Next, you will need to earn a degree as a Doctor of Medicine (M.D.) or Doctor of Osteopathic Medicine (D.O.) You will take classes on subjects such as human anatomy, biochemistry, pharmacology, and medical laws and ethics, and your coursework will likely include learning from lectures as well as hands-on labs. In pursuit of a career in psychiatry, you should also look for classes in behavioral science, neuroscience, and more.

Residency

After medical school, you will enter a four-year residency program in a clinic or hospital. There, you are likely to receive training in multiple disciplines, from neurology to chemical dependence and addiction. You will receive training in psychotherapy and you will learn more about the process of diagnosing and treating a range of conditions. In the last year of your residency, you can focus your electives and hands-on experience to better align with your plans for the future.

Fellowship

If you plan to further specialize after your residence, you have the option to participate in a fellowship, which typically lasts another year. This program offers you more focused training on the specialty of your choice, like addiction or forensic psychiatry. If you plan to pursue child or adolescent psychiatry, this additional training often takes two years instead of one. However, you may have the option to start this training after your third year in residency.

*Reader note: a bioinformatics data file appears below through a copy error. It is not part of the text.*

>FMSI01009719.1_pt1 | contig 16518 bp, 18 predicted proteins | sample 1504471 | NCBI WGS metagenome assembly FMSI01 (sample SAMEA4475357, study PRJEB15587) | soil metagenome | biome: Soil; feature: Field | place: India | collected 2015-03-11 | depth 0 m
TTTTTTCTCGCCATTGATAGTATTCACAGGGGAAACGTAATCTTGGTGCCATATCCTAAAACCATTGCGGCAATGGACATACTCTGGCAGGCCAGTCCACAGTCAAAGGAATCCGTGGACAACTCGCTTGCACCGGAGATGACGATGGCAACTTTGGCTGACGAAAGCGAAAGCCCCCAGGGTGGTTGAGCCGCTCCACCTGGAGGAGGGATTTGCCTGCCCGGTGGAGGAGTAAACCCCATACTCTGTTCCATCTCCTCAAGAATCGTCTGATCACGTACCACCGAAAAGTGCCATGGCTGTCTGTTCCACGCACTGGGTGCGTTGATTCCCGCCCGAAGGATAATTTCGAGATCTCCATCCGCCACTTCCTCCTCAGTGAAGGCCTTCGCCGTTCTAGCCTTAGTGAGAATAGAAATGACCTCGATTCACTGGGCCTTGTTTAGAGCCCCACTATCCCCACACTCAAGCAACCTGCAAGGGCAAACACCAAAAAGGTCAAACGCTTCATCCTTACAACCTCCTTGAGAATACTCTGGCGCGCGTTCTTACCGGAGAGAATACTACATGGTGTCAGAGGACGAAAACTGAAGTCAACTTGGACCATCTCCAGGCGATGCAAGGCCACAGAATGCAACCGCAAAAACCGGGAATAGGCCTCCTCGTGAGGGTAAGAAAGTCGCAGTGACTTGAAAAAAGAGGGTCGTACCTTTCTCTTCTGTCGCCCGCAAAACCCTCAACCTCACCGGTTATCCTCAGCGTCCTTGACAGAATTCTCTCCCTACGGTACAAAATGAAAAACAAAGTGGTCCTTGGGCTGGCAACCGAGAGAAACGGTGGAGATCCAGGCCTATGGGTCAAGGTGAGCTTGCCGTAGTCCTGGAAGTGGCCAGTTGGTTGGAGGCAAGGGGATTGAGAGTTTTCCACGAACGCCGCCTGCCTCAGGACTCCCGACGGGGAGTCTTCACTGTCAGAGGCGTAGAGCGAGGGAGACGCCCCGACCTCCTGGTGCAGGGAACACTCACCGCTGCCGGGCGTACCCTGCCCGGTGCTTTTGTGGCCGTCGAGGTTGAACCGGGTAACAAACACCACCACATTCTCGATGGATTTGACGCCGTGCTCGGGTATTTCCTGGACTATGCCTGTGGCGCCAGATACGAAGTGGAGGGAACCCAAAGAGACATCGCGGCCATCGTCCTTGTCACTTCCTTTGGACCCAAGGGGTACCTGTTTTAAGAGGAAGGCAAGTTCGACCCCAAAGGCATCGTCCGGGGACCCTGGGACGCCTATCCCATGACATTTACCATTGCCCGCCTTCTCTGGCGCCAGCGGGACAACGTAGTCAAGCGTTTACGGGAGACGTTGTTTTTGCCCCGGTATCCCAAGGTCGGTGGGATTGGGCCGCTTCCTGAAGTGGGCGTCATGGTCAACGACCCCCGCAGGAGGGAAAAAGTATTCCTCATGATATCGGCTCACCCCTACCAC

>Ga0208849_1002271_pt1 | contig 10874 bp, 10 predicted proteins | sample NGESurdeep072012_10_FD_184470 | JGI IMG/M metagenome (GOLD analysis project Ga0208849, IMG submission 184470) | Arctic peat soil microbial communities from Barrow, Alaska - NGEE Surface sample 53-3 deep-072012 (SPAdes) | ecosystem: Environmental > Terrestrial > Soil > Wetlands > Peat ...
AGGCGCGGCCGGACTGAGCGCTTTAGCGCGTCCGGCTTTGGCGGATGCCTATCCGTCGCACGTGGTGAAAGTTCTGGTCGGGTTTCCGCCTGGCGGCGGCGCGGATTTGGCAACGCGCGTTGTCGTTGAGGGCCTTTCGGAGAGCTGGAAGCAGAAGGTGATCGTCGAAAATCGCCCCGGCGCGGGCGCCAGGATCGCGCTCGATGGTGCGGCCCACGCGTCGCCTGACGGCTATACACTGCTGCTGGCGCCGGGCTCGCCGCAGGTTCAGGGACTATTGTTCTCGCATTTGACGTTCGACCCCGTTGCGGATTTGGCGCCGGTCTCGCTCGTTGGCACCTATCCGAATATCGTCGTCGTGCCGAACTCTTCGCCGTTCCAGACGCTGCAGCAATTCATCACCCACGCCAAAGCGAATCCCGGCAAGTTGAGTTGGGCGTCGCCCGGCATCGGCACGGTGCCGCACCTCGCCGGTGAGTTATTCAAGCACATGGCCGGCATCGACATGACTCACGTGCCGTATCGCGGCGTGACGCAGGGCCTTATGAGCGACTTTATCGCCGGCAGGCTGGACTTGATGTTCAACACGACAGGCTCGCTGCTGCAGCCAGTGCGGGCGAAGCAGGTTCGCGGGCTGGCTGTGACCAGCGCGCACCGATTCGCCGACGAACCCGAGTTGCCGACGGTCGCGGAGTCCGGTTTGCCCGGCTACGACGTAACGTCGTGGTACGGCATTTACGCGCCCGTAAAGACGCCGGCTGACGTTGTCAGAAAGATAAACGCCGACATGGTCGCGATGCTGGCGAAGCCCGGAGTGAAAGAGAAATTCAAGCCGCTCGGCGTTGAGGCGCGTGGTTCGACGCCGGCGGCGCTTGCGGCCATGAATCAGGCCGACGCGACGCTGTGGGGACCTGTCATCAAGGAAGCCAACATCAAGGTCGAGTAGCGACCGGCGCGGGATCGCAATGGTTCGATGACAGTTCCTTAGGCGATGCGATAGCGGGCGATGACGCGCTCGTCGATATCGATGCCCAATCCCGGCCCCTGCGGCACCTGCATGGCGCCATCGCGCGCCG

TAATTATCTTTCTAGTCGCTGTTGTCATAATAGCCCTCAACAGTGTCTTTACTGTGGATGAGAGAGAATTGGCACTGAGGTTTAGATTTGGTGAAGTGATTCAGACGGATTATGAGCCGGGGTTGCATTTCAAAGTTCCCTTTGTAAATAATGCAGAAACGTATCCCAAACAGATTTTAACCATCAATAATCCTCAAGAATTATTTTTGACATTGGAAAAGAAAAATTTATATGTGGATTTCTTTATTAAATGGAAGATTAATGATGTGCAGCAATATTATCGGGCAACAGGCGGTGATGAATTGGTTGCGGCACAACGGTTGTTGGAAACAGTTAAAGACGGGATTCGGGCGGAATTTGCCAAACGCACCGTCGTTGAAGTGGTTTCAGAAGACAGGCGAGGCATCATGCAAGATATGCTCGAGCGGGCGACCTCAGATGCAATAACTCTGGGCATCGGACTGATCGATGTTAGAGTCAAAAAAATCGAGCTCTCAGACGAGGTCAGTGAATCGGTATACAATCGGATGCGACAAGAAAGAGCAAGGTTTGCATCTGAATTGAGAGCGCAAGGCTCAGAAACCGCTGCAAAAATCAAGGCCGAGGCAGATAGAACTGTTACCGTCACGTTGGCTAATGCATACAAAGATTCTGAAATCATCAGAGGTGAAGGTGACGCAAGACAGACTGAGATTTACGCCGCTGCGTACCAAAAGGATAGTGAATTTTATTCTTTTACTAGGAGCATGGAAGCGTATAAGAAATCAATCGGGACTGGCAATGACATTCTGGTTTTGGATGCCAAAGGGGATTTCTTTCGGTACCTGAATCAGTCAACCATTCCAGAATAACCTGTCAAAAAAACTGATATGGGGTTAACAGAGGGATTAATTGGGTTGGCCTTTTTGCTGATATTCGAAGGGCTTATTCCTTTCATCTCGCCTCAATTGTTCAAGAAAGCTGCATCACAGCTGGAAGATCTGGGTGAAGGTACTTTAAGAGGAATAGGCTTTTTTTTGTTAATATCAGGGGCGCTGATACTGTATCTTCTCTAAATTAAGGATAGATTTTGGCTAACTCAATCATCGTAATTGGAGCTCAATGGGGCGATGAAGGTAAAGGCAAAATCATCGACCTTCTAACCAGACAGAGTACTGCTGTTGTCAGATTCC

Licensing

You need to obtain a medical license in order to practice psychiatry. First, you need to pass the United States Medical Licensing Examination to be licensed within the U.S. Often, you will have taken care of this first round of licensing before the end of your residency.

Once you are approved to practice psychiatry within the U.S., you will need a license to practice in a specific state. Each state has their own licensing requirements, which you should research in preparation. You will likely have to take another exam that tests your understanding of state regulations and practices in order to earn your state medical license.

Certification

Similar to participating in a fellowship, becoming a certified psychiatrist is an optional step in your career path. Board certification with the American Board of Psychiatry and Neurology is not required, but it can help expand your employment opportunities and improve your viability as a candidate.

A certification demonstrates your competence in psychiatry – whether general psychiatry or a subspecialty – and it is valid for 10 years. You can renew your credentials down the road as long as you are in good standing, actively practicing, and committed to continuing education.

Whether you are just starting to explore the psychiatrist career path or you are exploring your options as an experienced practitioner, you can search for opportunities here with Psych Jobs Now. Create a profile, search for positions that match your interests and experience, and take the first step toward a mental health professional job today!